Ultimately, healthy growth requires getting beyond the emotional influence of abusers and not living in perpetual reactivity, in thrall to them, determined by them to pass on their emotional, physical, or social violence to others. It means thinking creatively and constructively. When one is in the “No-saying” stage, one winds up often unable to affirm numerous things except as also simultaneously gestures of denials of one’s abusers. And out of a counter-corrective response, one gets tempted to jettison as irredeemable every good thing that the abuser contorted. When the internalized abuser in one’s own mind, the side of oneself that torments you and others on the abuser’s behalf, can finally be exorcised, you can affirm again freely, without associating everything with the connotations the abuser gave to it.
In the rest of that post, I describe some of my own personal struggles to overcome the abuser’s dialectic.
Part of rejecting the abuser’s dialectic means not leveling charges of “stupidity”, which are a staple of childhood bullying. I argue elsewhere that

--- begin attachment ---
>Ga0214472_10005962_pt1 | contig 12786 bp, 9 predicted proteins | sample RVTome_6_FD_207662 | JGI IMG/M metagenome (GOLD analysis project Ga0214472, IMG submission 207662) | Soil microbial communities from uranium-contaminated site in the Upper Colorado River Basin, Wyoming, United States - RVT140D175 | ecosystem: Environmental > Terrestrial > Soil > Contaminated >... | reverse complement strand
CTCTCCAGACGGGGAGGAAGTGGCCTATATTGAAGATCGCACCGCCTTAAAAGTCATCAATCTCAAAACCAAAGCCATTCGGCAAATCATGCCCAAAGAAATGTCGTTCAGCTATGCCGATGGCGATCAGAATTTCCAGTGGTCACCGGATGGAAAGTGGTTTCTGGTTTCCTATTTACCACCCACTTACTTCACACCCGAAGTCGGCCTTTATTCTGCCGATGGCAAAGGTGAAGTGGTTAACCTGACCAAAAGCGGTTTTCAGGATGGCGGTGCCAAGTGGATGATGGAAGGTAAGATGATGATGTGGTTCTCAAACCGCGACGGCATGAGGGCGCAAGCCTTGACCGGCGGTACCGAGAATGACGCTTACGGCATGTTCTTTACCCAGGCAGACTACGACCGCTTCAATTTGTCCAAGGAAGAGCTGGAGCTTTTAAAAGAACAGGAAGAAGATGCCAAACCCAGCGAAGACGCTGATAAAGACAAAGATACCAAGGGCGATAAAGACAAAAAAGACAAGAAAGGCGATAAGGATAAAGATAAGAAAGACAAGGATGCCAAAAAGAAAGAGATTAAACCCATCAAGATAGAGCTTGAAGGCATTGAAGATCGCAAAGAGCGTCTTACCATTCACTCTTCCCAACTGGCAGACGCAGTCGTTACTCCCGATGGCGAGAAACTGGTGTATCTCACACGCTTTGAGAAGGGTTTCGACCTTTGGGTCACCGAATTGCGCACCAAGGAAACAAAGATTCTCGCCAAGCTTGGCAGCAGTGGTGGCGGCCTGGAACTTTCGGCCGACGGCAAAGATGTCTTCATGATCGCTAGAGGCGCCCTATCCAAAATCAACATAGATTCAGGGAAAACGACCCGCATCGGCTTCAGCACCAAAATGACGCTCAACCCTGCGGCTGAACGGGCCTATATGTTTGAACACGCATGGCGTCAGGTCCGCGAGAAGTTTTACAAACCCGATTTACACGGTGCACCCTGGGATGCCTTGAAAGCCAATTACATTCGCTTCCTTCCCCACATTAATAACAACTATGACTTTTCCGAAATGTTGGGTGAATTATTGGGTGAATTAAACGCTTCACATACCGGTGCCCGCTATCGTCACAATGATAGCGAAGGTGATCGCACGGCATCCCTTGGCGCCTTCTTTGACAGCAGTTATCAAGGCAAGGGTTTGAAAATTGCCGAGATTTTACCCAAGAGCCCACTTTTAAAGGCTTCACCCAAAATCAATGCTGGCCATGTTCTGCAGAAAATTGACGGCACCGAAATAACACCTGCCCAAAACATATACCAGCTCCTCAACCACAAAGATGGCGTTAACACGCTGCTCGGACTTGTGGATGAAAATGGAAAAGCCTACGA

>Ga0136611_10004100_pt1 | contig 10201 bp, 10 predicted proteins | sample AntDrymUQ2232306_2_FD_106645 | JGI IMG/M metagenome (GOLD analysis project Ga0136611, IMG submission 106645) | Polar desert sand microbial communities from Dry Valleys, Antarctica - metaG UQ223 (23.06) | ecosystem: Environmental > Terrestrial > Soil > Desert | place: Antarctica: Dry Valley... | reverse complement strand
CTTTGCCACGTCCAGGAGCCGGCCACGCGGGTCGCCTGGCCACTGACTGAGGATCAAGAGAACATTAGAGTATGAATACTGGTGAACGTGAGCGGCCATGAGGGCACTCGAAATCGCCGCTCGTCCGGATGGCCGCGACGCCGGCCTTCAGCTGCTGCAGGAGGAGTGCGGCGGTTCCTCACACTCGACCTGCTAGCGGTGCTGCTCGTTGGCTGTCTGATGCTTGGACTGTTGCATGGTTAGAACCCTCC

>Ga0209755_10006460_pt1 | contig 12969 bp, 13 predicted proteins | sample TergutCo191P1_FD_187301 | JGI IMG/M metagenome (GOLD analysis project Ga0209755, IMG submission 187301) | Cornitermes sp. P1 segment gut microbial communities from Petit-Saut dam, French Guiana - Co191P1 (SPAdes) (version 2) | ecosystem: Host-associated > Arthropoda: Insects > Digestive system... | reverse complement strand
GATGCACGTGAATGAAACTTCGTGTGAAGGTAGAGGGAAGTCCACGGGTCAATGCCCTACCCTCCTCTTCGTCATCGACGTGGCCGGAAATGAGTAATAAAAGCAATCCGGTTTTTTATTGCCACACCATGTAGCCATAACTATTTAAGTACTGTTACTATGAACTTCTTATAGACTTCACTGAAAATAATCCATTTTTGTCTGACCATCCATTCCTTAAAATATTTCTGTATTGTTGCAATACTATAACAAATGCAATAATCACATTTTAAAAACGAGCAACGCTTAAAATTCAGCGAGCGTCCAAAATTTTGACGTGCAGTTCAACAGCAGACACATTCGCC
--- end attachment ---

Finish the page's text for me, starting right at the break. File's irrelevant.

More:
“stupid” is an ableist word that harms more than just its immediate target as it degrades people with less natural or developed intellectual skill. It reinforces their insecurities and their marginalization. In many cases this word blames people for what they cannot control, discourages their participation in intellectual activities, and demeans them by turning them into a standard for badness.
People have dropped out of school over being called “stupid”. They have lost their love of learning over the word “stupid”. They have been emotionally abused by their parents, their lovers, their friends, their schoolyard’s bullies, and their colleagues, by this word. While slurs affect fewer people but in a potentially more dramatically damaging ways, abusive attacks on people’s intelligence is a routine form of harm that affects a greater number of people, in a range of ways with a range of varying degrees of harm. Quite possibly more bullies have verbally assaulted others with the word “stupid” than any other word.